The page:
Monday, February 13, 2017

Faith Arrives to the Rhythm of Reggaeton

Faith Arrives to the Rhythm of Reggaeton / 14ymedio, Luz Escobar

Luz Escobar, Havana, 11 February 2017 – Sexists, hard and streetsmart,
such are the lyrics of most reggaeton songs that are heard everywhere.
Topics that speak about jealousy and rivalries, but that can also convey
very different messages. Under the name La Unión (the Union), a group of
young artists spread the Christian faith to the rhythm of this urban
genre so popular in Cuba.

The group, founded in 2013, promotes their songs and videos through the
Weekly Packet in the folder titled "Christian section." A musical work
that stands out in the Cuban panorama by combining two elements that
seem opposed: religion and reggaeton.

Willing to break down those prejudices, Ramiro (Pucio), Osmel (Mr.
Jacke), Randoll (El Escogido), and Misael (DJ Misa), compose and sing
for a new generation of listeners born with this millennium. A
generation accustomed to choosing a la carte the audiovisual materials
they consume and who are very familiar with flash drives, Zapya and
smart phones.

In times of vertigo in the exchange of content, the members of the Union
release their songs under the label Kingdom Records, a handcrafted
studio installed in the house of DJ Misa, in the Alamar neighborhood. In
that zone of ugly buildings and good musicians, rap and hip-hop reigned
in earlier decades.

In public performances of the Union, women dancing with lewd movements,
twerking style, are not seen and the group members do not wear heavy
gold chains around their necks. Even so the places where they perform
are packed and fans sing along to the lyrics, which praise values such
as solidarity and friendship.

In a conversation with 14ymedio during a promotional tour around La
India, in Old Havana, the director of the group, DJ Misa, said that from
the beginning they wanted to "take the message of Jesus to the Island's
youngest listeners" and they thought it "perfect" to use urban music "as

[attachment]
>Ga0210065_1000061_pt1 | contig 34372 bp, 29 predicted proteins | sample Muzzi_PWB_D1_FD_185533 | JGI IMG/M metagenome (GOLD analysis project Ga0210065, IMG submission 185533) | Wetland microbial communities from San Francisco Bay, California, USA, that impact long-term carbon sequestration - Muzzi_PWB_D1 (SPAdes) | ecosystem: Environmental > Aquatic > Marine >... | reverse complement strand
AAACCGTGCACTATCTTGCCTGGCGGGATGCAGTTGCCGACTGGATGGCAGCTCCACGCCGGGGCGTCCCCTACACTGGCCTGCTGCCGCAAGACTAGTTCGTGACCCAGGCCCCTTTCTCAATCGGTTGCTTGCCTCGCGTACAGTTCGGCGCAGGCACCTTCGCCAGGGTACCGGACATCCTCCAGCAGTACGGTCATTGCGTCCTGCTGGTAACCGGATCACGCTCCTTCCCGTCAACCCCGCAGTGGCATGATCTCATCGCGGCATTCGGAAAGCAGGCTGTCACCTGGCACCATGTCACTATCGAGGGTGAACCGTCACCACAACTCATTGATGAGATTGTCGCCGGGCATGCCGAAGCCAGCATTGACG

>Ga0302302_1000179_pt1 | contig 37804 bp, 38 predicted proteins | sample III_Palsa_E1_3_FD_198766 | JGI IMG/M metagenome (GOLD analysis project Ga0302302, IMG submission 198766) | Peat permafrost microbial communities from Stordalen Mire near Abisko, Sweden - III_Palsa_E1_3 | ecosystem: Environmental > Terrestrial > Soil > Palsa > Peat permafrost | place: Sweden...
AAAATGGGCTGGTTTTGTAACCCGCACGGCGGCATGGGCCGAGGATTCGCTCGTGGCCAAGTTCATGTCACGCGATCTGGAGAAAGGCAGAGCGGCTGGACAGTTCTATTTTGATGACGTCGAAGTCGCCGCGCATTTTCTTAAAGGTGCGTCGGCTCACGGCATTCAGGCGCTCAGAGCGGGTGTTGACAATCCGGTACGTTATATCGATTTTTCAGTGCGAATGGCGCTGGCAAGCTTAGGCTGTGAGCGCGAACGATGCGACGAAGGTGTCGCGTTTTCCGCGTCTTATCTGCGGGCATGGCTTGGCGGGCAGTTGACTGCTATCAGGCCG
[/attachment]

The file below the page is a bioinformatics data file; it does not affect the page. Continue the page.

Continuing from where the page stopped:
a strategy" because "that is what is mostly heard in the streets."

Currently, the DJ Misa is immersed in a whirlwind of preparations for a
concert the group will perform on February 17 in the central venue
Riviera. The launching of a new video clip also fills him with pride,
although reaching the point they have now arrived at has not come easily.

The beginnings of the Union were not exempt from "some obstacles,"
comments DJ Misa, because few people dared to "mix Christian music with
reggaeton." However, they found acceptance within the island's
millennials and the pastor of the Methodist Church of Alamar, Daniel
Marín, who supported them unconditionally.

A recent survey of young Cubans found that their idols range from soccer
players, like Cristiano Ronaldo and Lionel Messi, to reggaeton singers,
like Yomil, El Chacal and el Príncipe, who are overwhelmingly popular
among those under 30 years old.

In this context, Christian musicians count on an audience interested in
rhythms representing reality. But it is also an audience accustomed to
the ruggedness of many reggaeton songs, which praise sexism, promiscuity
and frivolity. These are the themes heard in bars, cafeterias, and taxis
and even during morning assemblies in Cuban schools.

DJ Misa explains the support they have also received from other pastors.
He says it is because many young people "who are in church but no longer
very interested and about to leave," after listening to their music
return with more joy. Although he laments that due to lack of resources
they can only do two or three concerts a year.

Both performances and video clips are self produced and financed, says
the artist, who complains "there are still no companies that promote
Christian music." Nevertheless, they have managed to perform various
concerts and in August of last year filled the venue Avenida.

The young man's production ability was self-taught, and he counts on
spreading his music through social networks, such as Facebook and YouTube.

He does not discard that the Union will be televised and is thinking
about presenting his next music video, Jesus Fanatic, at next year's
Lucas Awards. DJ Misa is convinced that his audiovisuals "have the same
quality as the ones presented" and show a "very professional appearance."

As they reach the small screen, these young musicians are achieving a
special place in the national urban music, a place where the heavy
terrain of reggaeton manages to gain spirituality and compromise.

Translated by Chavely Garcia

Source: Faith Arrives to the Rhythm of Reggaeton / 14ymedio, Luz Escobar
– Translating Cuba -

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